I spy with my little eye, a crack in a Renaissance masterpiece! Well, that particular “job” has fallen onto the shoulders of a robot now, at least at Madrid’s Reina Sofia museum in Spain. A huge robot will scan a painting of a masterpiece, where it will do so in an extremely slow process since it has to snap hundreds of microscopic shots via the use of infrared and ultraviolet photography. This particular robot will allow restorers to check out cracks, scratches and creases which are difficult to see at times with the naked eye, in addition to underlying preparatory sketches and other touch-ups.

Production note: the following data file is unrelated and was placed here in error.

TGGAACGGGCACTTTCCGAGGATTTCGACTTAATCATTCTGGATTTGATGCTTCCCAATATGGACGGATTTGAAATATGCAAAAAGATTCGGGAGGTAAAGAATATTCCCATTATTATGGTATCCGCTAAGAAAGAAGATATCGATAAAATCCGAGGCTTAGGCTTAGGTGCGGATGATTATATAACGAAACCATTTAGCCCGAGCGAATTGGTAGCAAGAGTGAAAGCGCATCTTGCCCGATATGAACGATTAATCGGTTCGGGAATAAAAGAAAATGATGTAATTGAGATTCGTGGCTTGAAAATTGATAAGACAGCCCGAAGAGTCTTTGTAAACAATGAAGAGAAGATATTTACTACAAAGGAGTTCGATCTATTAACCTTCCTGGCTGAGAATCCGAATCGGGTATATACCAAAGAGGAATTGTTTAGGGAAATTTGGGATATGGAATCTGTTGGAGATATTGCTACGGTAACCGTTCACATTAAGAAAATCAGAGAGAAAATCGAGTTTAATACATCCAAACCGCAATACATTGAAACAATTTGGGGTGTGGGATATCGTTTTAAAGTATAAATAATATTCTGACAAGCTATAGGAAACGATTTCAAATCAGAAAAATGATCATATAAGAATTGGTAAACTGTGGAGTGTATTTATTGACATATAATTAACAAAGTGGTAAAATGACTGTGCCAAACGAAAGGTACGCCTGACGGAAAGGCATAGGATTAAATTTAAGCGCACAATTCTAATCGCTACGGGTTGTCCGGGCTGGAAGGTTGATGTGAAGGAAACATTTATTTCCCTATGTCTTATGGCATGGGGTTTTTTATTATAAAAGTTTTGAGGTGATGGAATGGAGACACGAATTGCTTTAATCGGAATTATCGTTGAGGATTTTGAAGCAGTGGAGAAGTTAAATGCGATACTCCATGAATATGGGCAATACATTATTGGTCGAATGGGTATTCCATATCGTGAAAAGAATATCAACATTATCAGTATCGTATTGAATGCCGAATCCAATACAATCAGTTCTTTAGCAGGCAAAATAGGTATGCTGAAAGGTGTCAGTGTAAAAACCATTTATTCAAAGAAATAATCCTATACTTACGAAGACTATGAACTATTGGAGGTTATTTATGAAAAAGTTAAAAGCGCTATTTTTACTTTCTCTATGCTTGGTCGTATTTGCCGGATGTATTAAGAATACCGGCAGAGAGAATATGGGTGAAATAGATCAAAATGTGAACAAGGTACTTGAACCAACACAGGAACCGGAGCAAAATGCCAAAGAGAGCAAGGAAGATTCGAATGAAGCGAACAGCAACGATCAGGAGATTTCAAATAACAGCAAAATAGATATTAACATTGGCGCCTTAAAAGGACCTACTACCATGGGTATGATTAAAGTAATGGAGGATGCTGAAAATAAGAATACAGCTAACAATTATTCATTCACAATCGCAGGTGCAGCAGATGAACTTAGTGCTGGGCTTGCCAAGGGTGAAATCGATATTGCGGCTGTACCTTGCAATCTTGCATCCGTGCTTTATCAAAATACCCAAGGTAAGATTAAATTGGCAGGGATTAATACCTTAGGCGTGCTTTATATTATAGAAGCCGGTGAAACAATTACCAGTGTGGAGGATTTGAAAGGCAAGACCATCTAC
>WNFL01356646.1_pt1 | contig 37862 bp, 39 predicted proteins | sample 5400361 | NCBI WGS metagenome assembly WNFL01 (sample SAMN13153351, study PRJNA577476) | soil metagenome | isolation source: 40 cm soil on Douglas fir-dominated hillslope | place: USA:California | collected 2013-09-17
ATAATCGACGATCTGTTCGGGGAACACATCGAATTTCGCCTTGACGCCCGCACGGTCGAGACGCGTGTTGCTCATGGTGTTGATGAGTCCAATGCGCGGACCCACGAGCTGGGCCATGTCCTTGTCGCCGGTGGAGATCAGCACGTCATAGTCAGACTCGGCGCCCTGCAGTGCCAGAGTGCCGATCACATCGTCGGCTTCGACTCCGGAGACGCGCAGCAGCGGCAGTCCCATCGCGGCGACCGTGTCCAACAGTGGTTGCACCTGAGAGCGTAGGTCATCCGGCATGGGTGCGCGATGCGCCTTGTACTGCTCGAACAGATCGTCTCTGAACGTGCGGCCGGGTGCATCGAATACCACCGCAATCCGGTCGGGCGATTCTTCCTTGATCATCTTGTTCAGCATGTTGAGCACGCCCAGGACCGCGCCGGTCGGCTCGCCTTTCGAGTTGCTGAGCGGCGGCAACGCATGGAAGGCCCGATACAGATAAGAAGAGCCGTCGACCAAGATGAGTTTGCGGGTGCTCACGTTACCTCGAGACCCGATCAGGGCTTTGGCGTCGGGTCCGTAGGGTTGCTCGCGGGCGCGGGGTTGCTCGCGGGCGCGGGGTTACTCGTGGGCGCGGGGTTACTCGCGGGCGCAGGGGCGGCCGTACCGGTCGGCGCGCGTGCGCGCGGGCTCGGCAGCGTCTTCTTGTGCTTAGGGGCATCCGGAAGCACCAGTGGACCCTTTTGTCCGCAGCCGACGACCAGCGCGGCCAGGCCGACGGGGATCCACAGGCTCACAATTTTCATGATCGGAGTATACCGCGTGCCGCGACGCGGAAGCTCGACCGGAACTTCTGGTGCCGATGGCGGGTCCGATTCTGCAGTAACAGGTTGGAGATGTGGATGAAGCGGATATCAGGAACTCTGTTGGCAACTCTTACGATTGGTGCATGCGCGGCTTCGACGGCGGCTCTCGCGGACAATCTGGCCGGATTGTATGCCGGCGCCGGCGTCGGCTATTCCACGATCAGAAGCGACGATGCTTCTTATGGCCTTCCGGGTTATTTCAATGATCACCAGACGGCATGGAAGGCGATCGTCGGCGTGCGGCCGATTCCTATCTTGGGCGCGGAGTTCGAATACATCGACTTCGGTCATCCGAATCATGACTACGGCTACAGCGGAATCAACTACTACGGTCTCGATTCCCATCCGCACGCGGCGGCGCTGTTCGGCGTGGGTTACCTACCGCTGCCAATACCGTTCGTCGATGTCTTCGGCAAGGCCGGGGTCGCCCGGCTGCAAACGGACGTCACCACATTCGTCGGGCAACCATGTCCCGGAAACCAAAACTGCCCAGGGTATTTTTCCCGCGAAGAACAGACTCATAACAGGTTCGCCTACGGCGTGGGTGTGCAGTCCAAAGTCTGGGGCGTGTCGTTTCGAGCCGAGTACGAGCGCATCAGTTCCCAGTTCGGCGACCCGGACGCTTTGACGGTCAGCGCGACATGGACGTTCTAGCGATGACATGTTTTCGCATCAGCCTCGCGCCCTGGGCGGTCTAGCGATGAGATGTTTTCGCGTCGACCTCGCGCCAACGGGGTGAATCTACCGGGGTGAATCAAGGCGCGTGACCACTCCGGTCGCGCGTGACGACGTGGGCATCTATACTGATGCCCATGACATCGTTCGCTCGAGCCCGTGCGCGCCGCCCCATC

This unique robot has been given the nickname “Pablito”, and that is because its first work involved Pablo Picasso’s “Guernica” canvas that showcased the resulting carnage of the Spanish Civil War. Pablito is no graceful robot, as it measures a whopping 9 meters long and 3.5 meters high, tipping the scales at approximately 1,200kg when fully assembled. In fact, its work on Guernica involved snapping 22,000 or so photos, so good luck trying to pore through all of that! And since Pablito needs no rest, it can work round the clock.